How should collaboration between recently educated and venerable leaders look?
What is a picture of wisdom born of education meeting wisdom born of experience? The relationship between a new pastor straight from seminary and a longstanding lay leader comes to mind. So does the one between a newly commissioned second lieutenant and a sergeant in the U.S. Army.
U.S. Army Gen. Jim Dubik once told me that the role of the sergeant is a distinguishing mark of the U.S. Army. Freshly graduated second lieutenants supervise sergeants who have 10 to 15 years of experience working in a platoon of 20 to 40 people. Dubik described his first command out of college in which the lead sergeant he supervised was a veteran of four tours in Vietnam. He quickly realized something: Effective lieutenants learn to listen to their sergeants.
My mind went immediately to Mary Lou. In my first week as the pastor of the Mountain Grove Baptist Church -- only three weeks following my seminary graduation -- Mary Lou rushed in my office. She handed me three handwritten 5x7 pages containing names with notes on medical conditions and driving directions. Her ministry was to care for the homebound in the community. This was her way of equipping me to visit them; it was also a straightforward plea, her way of telling me these people would greatly benefit from the new pastor visiting them. The sergeant of the homebound reported for duty.
Most of us leading congregations or Christian institutions don’t sow stripes on our sleeves or get saluted when we enter a room. But the relationship between the lieutenant and sergeant correlates to ministry. What makes a sergeant and what does the exchange of respect look like between experience and education?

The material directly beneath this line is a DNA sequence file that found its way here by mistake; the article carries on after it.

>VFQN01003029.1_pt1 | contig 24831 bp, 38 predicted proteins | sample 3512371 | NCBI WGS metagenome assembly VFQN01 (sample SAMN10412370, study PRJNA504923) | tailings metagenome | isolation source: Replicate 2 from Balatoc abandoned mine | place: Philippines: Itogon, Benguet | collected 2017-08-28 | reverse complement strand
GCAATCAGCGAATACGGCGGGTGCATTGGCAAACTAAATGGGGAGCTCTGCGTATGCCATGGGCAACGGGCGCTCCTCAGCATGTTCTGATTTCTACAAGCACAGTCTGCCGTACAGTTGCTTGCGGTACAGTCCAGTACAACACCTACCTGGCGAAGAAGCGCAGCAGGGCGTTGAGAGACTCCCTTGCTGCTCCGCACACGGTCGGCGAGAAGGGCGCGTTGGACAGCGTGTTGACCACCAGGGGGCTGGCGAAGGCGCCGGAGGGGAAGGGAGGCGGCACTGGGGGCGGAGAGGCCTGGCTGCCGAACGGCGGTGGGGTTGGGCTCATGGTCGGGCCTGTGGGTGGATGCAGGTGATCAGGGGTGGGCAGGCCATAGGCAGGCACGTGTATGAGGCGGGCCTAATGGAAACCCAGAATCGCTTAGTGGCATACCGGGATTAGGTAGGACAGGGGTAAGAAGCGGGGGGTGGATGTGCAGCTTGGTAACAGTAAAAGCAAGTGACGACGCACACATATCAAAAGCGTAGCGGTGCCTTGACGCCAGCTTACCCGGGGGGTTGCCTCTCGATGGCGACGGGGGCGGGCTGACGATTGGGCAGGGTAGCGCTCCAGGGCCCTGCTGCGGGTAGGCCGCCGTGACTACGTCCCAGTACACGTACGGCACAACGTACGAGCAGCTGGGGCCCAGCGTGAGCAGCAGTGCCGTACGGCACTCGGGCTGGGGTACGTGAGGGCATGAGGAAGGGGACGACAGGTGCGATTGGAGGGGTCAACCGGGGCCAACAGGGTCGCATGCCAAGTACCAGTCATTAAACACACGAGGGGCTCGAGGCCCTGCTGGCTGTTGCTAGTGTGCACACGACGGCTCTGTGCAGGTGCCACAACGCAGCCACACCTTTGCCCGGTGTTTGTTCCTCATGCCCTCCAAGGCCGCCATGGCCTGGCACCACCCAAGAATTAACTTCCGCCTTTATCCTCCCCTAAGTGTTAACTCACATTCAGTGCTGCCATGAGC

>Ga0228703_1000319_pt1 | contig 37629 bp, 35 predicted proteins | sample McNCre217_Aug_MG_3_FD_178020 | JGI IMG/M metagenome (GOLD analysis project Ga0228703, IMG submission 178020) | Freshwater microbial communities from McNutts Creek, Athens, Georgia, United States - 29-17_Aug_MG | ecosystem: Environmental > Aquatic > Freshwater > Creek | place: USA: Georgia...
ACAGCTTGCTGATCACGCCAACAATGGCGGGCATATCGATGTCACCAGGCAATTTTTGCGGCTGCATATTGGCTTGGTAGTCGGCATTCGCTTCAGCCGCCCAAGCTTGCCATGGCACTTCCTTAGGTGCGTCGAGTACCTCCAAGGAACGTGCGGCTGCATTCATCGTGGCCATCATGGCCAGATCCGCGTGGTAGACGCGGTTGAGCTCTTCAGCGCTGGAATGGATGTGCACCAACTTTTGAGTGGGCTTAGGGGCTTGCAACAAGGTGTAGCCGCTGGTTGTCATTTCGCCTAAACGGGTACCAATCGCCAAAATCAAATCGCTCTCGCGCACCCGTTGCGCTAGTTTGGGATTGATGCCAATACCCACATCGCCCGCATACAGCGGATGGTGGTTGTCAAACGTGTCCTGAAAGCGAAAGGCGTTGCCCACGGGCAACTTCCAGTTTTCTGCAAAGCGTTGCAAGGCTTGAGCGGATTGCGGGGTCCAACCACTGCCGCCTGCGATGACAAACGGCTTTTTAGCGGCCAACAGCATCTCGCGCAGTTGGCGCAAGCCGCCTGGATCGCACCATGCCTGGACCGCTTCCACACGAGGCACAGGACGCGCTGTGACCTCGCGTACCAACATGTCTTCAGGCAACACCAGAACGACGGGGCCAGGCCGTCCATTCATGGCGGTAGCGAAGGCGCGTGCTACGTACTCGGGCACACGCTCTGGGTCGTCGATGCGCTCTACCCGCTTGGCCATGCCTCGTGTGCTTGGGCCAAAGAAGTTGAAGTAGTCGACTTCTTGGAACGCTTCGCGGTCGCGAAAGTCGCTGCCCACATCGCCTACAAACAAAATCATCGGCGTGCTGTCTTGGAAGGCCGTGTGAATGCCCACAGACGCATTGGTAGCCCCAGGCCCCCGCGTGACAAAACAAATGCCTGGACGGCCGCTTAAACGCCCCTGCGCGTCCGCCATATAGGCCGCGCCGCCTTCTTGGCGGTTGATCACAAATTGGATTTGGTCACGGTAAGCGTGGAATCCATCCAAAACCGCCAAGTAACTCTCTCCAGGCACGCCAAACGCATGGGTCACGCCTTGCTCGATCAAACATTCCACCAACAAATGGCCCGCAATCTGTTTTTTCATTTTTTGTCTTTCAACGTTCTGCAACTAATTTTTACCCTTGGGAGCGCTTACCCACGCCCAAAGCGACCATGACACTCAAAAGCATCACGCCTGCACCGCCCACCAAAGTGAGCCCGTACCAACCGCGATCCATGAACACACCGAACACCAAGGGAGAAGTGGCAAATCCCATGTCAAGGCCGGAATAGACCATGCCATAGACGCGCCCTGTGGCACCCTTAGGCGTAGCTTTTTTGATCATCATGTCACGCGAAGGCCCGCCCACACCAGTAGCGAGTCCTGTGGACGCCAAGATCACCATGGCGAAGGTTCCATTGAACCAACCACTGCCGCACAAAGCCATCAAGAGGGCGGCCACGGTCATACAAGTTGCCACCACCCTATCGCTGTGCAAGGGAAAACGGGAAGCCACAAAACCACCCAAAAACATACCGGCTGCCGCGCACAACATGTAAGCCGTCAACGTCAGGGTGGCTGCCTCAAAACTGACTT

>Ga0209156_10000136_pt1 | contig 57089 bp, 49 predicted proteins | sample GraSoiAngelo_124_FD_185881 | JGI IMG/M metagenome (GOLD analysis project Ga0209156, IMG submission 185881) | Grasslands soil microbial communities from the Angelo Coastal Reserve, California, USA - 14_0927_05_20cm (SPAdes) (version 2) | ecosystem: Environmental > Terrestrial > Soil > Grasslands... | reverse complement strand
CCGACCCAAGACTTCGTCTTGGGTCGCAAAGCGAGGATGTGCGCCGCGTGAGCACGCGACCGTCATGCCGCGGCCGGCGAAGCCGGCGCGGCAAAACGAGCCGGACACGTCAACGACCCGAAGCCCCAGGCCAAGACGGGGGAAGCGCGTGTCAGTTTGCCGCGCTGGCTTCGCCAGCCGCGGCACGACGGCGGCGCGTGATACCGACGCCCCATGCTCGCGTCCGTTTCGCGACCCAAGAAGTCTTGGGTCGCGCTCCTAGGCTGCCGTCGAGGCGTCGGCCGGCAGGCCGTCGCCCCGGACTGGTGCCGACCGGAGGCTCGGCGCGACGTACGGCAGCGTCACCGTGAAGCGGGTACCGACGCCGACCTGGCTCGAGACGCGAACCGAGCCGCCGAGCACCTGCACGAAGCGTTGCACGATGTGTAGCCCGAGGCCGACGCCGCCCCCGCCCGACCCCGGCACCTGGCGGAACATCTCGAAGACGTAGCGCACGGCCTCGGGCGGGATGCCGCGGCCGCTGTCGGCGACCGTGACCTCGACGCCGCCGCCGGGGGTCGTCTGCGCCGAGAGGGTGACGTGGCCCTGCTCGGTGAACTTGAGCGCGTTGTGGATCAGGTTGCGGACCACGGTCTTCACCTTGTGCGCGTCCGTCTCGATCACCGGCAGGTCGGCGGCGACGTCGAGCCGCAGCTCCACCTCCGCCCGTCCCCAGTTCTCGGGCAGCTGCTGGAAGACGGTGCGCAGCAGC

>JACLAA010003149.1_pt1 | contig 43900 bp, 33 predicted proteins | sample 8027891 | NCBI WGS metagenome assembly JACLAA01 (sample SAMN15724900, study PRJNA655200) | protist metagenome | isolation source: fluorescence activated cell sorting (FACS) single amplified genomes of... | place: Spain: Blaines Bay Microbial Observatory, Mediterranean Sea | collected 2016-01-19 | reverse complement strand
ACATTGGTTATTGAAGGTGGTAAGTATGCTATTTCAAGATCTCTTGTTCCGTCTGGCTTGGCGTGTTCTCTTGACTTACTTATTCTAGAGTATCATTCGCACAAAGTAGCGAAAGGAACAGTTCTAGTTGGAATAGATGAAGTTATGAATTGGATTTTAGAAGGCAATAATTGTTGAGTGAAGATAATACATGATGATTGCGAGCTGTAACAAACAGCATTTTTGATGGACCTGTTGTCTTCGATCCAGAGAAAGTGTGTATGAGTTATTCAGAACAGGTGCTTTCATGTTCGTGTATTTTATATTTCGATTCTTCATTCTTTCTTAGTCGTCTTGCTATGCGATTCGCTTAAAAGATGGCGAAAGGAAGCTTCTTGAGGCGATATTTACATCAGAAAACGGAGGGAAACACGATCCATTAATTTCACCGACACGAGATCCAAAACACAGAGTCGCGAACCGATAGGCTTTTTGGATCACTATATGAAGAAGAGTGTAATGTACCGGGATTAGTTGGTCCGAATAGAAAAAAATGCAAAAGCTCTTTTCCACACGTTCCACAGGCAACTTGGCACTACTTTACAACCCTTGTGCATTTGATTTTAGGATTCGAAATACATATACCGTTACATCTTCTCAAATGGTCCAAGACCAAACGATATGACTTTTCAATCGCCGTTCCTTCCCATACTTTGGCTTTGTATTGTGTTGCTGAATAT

Sergeants know their context. They know how to get things done in their world. They know who to ask for what, how to persuade and when to let go. They’ve done this many, many times over the years. When I was learning the institutional ropes as a new program director at North Carolina Baptist Hospital, I would often visit with our department’s administrative assistant. She would guide me to the right people for the current challenges. She would read over important papers and suggest key phrases to insert.
New ministers bring a fresh set of eyes. They ask all kinds of questions and pose possibilities that might not occur to the most dedicated sergeant. The new pastor’s enthusiasm and energy translate into new programs and services.
In my early years of ministry, I started a host of programs at Mountain Grove. A group of lay people poured themselves into those initiatives. As I look back, I notice the initiatives that took root and outlasted my nine-year tenure had sergeants who took them on and made them work when I turned my attention elsewhere.
Sergeants and lieutenants working together create a structure for traditioned innovation. The sergeant knows what has been and the lieutenant has an idea of what could be. Working together they carry the vibrant tradition forward and add to it with innovation. The tradition grounding a lieutenant’s education might no longer connect to the practices of the congregation or institution. The sergeant who knows what works can help the new leader discern how to renew the lost tradition.
The skill of recognizing the wisdom of those who really know how to get things done is useful throughout a leader’s career. In the Army the recognition is institutionalized in the role of sergeant. It’s not as clear in the church, and we must watch for more subtle signs of effectiveness and faithfulness.
Who are the sergeants and second lieutenants in your world? How do they work together? What do you learn from them?
Dave Odom is Executive Director of Leadership Education at Duke Divinity.